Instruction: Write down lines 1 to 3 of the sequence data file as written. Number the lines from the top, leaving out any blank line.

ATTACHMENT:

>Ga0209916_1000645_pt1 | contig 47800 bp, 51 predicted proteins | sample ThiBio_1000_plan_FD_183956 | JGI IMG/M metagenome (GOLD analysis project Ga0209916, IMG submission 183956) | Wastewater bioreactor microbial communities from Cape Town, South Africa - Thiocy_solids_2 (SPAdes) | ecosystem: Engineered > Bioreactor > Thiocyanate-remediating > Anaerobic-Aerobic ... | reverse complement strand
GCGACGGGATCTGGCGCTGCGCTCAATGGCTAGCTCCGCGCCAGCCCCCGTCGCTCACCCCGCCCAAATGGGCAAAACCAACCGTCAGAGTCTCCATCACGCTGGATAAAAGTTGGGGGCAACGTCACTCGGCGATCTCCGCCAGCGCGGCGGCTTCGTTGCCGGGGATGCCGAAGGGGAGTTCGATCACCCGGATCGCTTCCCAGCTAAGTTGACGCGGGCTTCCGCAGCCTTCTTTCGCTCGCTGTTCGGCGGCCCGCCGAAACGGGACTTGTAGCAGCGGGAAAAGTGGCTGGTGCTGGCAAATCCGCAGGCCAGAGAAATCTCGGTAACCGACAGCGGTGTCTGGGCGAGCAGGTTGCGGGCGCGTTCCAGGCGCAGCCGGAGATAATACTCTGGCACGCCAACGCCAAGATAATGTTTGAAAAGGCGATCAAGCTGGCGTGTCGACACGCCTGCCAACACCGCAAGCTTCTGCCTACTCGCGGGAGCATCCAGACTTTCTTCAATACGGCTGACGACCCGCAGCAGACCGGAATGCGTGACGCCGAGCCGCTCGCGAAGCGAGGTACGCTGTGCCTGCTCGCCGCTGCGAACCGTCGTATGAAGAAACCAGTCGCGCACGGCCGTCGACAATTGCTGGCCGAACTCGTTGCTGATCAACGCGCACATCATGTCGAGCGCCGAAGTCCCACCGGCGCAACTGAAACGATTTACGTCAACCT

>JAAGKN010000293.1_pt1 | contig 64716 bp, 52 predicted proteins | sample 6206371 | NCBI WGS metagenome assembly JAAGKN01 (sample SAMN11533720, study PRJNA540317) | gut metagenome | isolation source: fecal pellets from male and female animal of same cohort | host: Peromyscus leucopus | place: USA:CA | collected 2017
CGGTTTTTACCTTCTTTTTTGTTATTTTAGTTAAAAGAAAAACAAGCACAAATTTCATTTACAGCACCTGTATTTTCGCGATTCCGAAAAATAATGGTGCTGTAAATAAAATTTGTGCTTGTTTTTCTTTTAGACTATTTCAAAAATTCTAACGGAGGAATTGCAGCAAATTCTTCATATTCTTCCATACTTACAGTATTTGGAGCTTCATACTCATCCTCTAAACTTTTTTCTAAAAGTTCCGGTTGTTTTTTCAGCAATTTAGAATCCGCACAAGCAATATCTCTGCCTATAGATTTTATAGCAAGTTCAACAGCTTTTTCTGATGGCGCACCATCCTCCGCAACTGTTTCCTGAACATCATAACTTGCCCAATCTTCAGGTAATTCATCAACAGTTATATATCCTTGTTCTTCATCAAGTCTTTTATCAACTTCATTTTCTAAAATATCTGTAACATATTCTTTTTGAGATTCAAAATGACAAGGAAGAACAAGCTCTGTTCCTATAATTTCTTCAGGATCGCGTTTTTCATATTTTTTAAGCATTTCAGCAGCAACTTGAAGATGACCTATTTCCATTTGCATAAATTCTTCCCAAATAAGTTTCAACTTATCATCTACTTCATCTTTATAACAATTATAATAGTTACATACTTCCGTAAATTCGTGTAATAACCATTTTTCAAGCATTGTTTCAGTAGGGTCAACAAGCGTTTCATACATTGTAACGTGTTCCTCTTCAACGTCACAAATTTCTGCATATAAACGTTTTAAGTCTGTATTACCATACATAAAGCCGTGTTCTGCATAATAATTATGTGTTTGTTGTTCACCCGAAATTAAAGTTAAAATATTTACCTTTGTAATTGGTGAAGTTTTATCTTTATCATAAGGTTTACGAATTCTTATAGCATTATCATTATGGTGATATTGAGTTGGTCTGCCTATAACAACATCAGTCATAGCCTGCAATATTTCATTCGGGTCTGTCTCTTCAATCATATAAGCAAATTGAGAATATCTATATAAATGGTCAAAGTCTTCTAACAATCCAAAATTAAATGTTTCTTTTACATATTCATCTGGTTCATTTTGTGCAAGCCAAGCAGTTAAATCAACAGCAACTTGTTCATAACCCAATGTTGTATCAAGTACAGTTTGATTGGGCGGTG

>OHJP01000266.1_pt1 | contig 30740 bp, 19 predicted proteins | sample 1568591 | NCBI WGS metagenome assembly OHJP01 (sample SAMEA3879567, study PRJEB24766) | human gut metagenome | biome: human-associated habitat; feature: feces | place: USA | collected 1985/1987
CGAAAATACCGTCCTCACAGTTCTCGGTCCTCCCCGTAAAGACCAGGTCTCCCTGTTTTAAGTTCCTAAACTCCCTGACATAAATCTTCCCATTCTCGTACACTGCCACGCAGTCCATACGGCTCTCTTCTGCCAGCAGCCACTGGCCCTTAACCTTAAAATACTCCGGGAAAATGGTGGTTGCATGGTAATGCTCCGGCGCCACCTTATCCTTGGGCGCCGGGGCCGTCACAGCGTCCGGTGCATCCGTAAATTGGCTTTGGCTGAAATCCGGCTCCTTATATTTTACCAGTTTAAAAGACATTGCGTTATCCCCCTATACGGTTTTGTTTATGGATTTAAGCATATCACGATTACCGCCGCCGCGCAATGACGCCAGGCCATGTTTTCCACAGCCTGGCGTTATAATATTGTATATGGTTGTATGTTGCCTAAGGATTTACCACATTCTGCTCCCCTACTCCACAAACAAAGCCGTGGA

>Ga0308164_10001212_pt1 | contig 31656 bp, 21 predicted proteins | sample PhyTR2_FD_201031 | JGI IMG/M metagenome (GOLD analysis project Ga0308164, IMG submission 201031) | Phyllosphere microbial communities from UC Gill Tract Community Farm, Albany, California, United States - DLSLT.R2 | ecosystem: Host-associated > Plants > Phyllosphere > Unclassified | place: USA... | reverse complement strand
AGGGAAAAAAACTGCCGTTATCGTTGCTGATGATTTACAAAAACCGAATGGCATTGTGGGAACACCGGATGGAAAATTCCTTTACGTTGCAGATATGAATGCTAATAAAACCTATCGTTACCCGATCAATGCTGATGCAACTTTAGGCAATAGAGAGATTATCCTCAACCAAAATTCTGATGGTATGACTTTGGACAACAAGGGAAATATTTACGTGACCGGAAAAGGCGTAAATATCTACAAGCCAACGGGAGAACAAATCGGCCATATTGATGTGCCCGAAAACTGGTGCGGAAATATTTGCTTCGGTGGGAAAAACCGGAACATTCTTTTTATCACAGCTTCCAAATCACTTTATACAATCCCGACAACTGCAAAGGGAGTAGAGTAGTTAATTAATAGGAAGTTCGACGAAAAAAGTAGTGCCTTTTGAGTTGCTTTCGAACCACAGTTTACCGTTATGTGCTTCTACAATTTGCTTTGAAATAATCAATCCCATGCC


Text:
>Ga0209916_1000645_pt1 | contig 47800 bp, 51 predicted proteins | sample ThiBio_1000_plan_FD_183956 | JGI IMG/M metagenome (GOLD analysis project Ga0209916, IMG submission 183956) | Wastewater bioreactor microbial communities from Cape Town, South Africa - Thiocy_solids_2 (SPAdes) | ecosystem: Engineered > Bioreactor > Thiocyanate-remediating > Anaerobic-Aerobic ... | reverse complement strand
GCGACGGGATCTGGCGCTGCGCTCAATGGCTAGCTCCGCGCCAGCCCCCGTCGCTCACCCCGCCCAAATGGGCAAAACCAACCGTCAGAGTCTCCATCACGCTGGATAAAAGTTGGGGGCAACGTCACTCGGCGATCTCCGCCAGCGCGGCGGCTTCGTTGCCGGGGATGCCGAAGGGGAGTTCGATCACCCGGATCGCTTCCCAGCTAAGTTGACGCGGGCTTCCGCAGCCTTCTTTCGCTCGCTGTTCGGCGGCCCGCCGAAACGGGACTTGTAGCAGCGGGAAAAGTGGCTGGTGCTGGCAAATCCGCAGGCCAGAGAAATCTCGGTAACCGACAGCGGTGTCTGGGCGAGCAGGTTGCGGGCGCGTTCCAGGCGCAGCCGGAGATAATACTCTGGCACGCCAACGCCAAGATAATGTTTGAAAAGGCGATCAAGCTGGCGTGTCGACACGCCTGCCAACACCGCAAGCTTCTGCCTACTCGCGGGAGCATCCAGACTTTCTTCAATACGGCTGACGACCCGCAGCAGACCGGAATGCGTGACGCCGAGCCGCTCGCGAAGCGAGGTACGCTGTGCCTGCTCGCCGCTGCGAACCGTCGTATGAAGAAACCAGTCGCGCACGGCCGTCGACAATTGCTGGCCGAACTCGTTGCTGATCAACGCGCACATCATGTCGAGCGCCGAAGTCCCACCGGCGCAACTGAAACGATTTACGTCAACCT

>JAAGKN010000293.1_pt1 | contig 64716 bp, 52 predicted proteins | sample 6206371 | NCBI WGS metagenome assembly JAAGKN01 (sample SAMN11533720, study PRJNA540317) | gut metagenome | isolation source: fecal pellets from male and female animal of same cohort | host: Peromyscus leucopus | place: USA:CA | collected 2017